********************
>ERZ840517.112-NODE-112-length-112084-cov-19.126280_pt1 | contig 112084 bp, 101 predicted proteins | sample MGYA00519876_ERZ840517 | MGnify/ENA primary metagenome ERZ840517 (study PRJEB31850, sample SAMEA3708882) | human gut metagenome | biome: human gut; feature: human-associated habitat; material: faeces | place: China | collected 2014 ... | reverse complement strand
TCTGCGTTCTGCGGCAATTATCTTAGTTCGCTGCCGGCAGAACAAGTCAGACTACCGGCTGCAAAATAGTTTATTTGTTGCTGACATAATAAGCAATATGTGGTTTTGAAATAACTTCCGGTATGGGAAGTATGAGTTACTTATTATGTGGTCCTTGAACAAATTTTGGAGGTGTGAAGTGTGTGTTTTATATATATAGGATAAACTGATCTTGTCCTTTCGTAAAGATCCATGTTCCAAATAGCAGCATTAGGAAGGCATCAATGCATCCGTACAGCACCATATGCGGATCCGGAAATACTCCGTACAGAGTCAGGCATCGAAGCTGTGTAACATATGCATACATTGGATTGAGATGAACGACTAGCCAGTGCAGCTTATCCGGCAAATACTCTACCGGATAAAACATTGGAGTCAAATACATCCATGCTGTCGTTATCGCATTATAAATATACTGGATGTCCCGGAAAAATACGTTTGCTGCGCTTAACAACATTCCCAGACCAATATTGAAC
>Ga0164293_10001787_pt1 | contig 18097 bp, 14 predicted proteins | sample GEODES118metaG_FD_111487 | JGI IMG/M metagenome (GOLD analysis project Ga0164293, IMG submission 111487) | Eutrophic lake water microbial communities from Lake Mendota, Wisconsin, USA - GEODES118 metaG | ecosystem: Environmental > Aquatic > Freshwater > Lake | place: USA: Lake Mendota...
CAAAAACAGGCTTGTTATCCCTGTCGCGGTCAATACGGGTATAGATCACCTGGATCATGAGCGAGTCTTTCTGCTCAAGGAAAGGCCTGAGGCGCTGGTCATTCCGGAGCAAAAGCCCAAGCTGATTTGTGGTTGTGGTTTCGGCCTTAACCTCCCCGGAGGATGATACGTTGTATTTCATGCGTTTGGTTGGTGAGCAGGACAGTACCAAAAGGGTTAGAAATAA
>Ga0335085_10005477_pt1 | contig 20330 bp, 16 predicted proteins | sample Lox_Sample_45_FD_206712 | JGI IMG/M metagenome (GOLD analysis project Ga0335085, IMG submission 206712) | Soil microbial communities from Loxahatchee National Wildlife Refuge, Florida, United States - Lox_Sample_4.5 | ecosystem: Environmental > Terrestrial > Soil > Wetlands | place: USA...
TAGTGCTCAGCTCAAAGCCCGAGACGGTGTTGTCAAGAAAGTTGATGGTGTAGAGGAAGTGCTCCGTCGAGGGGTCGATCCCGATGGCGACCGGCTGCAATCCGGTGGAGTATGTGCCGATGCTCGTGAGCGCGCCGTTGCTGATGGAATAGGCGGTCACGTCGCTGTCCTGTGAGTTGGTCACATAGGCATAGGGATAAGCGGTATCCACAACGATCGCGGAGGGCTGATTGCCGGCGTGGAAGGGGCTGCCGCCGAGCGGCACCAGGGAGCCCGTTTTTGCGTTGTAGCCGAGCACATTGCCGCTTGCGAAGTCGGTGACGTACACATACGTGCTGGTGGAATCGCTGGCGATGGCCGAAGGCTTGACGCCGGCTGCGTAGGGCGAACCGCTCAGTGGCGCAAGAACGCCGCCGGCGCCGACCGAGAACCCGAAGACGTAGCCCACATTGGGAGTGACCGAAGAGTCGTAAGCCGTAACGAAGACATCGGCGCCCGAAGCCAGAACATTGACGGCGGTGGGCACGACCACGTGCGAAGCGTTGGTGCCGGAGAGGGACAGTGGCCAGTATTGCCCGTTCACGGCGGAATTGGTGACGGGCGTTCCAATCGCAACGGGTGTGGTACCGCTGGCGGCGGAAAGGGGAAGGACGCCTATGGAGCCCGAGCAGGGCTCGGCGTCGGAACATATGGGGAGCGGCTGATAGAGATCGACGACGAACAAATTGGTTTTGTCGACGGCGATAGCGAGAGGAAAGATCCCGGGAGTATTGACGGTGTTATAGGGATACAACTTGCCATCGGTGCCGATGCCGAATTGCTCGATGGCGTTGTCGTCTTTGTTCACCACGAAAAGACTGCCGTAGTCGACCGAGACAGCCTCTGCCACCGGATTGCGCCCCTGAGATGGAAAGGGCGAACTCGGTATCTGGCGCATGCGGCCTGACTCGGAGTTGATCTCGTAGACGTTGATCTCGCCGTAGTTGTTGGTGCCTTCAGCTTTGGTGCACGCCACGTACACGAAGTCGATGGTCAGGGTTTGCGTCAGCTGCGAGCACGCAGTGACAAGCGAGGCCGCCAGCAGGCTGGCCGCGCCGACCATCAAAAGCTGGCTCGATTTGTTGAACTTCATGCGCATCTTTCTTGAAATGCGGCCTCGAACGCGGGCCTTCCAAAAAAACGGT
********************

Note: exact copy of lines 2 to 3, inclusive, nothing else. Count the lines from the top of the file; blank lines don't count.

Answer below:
TCTGCGTTCTGCGGCAATTATCTTAGTTCGCTGCCGGCAGAACAAGTCAGACTACCGGCTGCAAAATAGTTTATTTGTTGCTGACATAATAAGCAATATGTGGTTTTGAAATAACTTCCGGTATGGGAAGTATGAGTTACTTATTATGTGGTCCTTGAACAAATTTTGGAGGTGTGAAGTGTGTGTTTTATATATATAGGATAAACTGATCTTGTCCTTTCGTAAAGATCCATGTTCCAAATAGCAGCATTAGGAAGGCATCAATGCATCCGTACAGCACCATATGCGGATCCGGAAATACTCCGTACAGAGTCAGGCATCGAAGCTGTGTAACATATGCATACATTGGATTGAGATGAACGACTAGCCAGTGCAGCTTATCCGGCAAATACTCTACCGGATAAAACATTGGAGTCAAATACATCCATGCTGTCGTTATCGCATTATAAATATACTGGATGTCCCGGAAAAATACGTTTGCTGCGCTTAACAACATTCCCAGACCAATATTGAAC
>Ga0164293_10001787_pt1 | contig 18097 bp, 14 predicted proteins | sample GEODES118metaG_FD_111487 | JGI IMG/M metagenome (GOLD analysis project Ga0164293, IMG submission 111487) | Eutrophic lake water microbial communities from Lake Mendota, Wisconsin, USA - GEODES118 metaG | ecosystem: Environmental > Aquatic > Freshwater > Lake | place: USA: Lake Mendota...